3 For very different treatments, see Stein (1993) and Smith (2001). 4 See Schliesser (2011). 5 See Newman (1981).
illustrated in this special issue. For example, Jon Shaheen and Alison Peterman both
show that Margaret Cavendish’s anti-mathematicism is at least partly motivated by
her metaphysics of matter. Alan Nelson argues that Descartes’s system of philosophy
motivates constraints on the extension of mathematics into fields of study where its
introduction is considered inappropriate. Steffen Ducheyne reminds us that Spinoza’s
geometrical method prompted searching analysis of its validity by Nieuwentijt and
Musschenbroek among others, who argued that it does not correspond to nature. These
essays show that there was a persistent questioning sometimes even an aspiration to
displace the mathematical standards of intelligibility as universal epistemic standards.
Those who take mathematics as the epistemic ideal for inquiry in general do not
always take it as such for metaphysical reasons, but rather for its effectiveness
throughout various epistemic contexts. There are several cardinal epistemic virtues associated
with mathematics, such as e.g. certainty and the intuitive clarity of its content, that
make it a suitable candidate for raising it to the status of an epistemic ideal. And
sometimes these virtues turn out to be directly relevant in argumentative contexts as Gábor
Zemplén shows : in Newton’s works mathematical idealizations and diagrams have
the role of minimizing the burden of experimental proof by exploiting the epistemic
authority that many of us ascribe to mathematics. One could also point out social
processes driving toward the relevance of mathematical certainty and intuitive clarity
in overcoming ideological sectarianism in one period, and leading to the charge of
sectarianism in another—considerations that might lead to ideas concerning the social
embeddedness of mathematics as a relevant element in an understanding of
mathematical knowledge.6 And as Tamás Demeter argues, Hume’s case illustrates that an
awareness of the social character of the mathematical enterprise can lead to sceptical
challenges undermining the role of mathematics as the leading epistemic ideal.
Even though mathematics is unquestionably effective in several branches of inquiry,
the phenomenon that
has called “the unreasonable effectiveness of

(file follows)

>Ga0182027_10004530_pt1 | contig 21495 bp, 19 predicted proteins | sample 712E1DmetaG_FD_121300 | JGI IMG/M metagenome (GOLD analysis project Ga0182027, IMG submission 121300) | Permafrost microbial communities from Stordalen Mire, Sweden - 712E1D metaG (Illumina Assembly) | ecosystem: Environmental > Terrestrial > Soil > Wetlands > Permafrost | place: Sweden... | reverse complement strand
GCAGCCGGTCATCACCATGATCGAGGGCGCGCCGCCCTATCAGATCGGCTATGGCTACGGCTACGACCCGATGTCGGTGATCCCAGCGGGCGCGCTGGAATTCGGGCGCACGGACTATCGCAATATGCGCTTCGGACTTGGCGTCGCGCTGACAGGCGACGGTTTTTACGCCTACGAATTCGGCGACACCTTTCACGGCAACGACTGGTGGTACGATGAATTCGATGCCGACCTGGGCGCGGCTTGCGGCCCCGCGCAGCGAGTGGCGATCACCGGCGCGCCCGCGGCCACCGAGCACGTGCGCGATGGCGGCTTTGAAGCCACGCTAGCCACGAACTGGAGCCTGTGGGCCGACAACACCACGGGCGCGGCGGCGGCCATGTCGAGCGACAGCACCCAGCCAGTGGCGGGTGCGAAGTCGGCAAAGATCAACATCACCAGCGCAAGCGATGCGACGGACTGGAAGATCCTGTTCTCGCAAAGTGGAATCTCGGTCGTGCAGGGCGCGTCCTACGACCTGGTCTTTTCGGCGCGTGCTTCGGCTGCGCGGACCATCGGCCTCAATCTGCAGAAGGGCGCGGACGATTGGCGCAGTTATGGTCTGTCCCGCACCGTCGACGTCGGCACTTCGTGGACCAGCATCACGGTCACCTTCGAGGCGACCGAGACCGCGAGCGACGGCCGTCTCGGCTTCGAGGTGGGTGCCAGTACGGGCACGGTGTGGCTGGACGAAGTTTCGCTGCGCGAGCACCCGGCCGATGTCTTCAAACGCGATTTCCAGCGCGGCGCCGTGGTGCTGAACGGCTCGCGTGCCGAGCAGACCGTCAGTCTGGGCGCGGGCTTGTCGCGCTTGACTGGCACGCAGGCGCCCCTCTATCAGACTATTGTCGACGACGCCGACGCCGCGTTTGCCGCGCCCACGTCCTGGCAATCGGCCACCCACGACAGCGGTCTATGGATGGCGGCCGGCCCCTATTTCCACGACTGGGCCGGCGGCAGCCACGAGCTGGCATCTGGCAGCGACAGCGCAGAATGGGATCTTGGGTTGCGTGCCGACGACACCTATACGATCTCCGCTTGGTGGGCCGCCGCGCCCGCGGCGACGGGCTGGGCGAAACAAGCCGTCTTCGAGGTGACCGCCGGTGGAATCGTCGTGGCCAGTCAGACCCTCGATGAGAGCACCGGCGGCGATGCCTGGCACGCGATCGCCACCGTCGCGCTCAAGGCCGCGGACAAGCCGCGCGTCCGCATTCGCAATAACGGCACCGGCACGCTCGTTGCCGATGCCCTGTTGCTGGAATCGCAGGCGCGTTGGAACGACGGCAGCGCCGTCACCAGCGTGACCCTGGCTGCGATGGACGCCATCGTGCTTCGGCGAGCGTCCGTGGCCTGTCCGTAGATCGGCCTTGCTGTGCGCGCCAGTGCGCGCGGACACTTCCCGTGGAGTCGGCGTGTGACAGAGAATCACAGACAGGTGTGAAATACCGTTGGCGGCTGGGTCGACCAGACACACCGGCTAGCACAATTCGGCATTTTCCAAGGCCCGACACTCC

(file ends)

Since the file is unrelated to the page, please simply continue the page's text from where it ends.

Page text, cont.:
mathematics in the natural sciences” is another potential source from which uneasiness
about mathematics can arise. Even though there is a dominant tradition at least since
Galileo that takes mathematics to be “the language of nature”, how it can fulfill this role
remains a mystery to many, and so it remains a source of scepticism about the thorough
mathematization of nature. As this special issue illustrates, one way to characterize the
history of science and philosophy in terms of attitude toward mathematics is in terms
of the pendulum of mathematicism and anti-mathematicism driven by such doubts.
One can find this pendulum swinging while studying the historical landscape in both
lower and higher resolution. While this special issue includes papers that individually
and collectively represent a higher resolution, as they are case studies taken from a
150-years timespan, the swings are as well visible here as with studying the history
of science with a lower resolution in terms of a grand narrative. This story could lead
from the mathematizing zeal of the Scientific Revolution and its immediate aftermath,
through a vibrant eighteenth century anti-mathematicist inclination7 toward an
alternative standard of inquiry that it found in natural history, which was not, unlike certain
6 See Schaffer (1989) for some such contexts in Britain.
7 We find strains of anti-mathematicism, in addition to Diderot, Hume, and Buffon, in Mandeville and
branches of Romanticism, anti-science. This pendulum still swings in the twentieth
century most visibly in the debates surrounding Deutsche Physik. There one can find
echoes of these historical arguments from the clarity and objectivity of mathematical
representations on the one hand, to the arguments that not only nature is more complex
than to be an object of mathematical representation, but such an attempt reflects the
distortion not only the object but also the subject of representation.
This special issue of Synthese contributes to a lively trend in contemporary history
of philosophy of science. It can be conveniently read as a supplement to the recently
published The Language of Nature volume
(Gorham et al. 2016)
, which offers case
studies from the seventeenth century. And the forthcoming special issue of Journal
of Early Modern Studies on the mathematization of natural philosophy (ed. by Dana
Jalobeanu, Grigore Vida) will be a successor. We hope that the papers presented here
will prove to be valuable and lasting contributions to this lively field of research.
Acknowledgements This special issue contributes to the research programme of the MTA BTK Lendület
‘Morals and Science’ Research Group. Eric Schliesser’s work falls under FWO Grant G061215N “The
limits of formal philosophy”.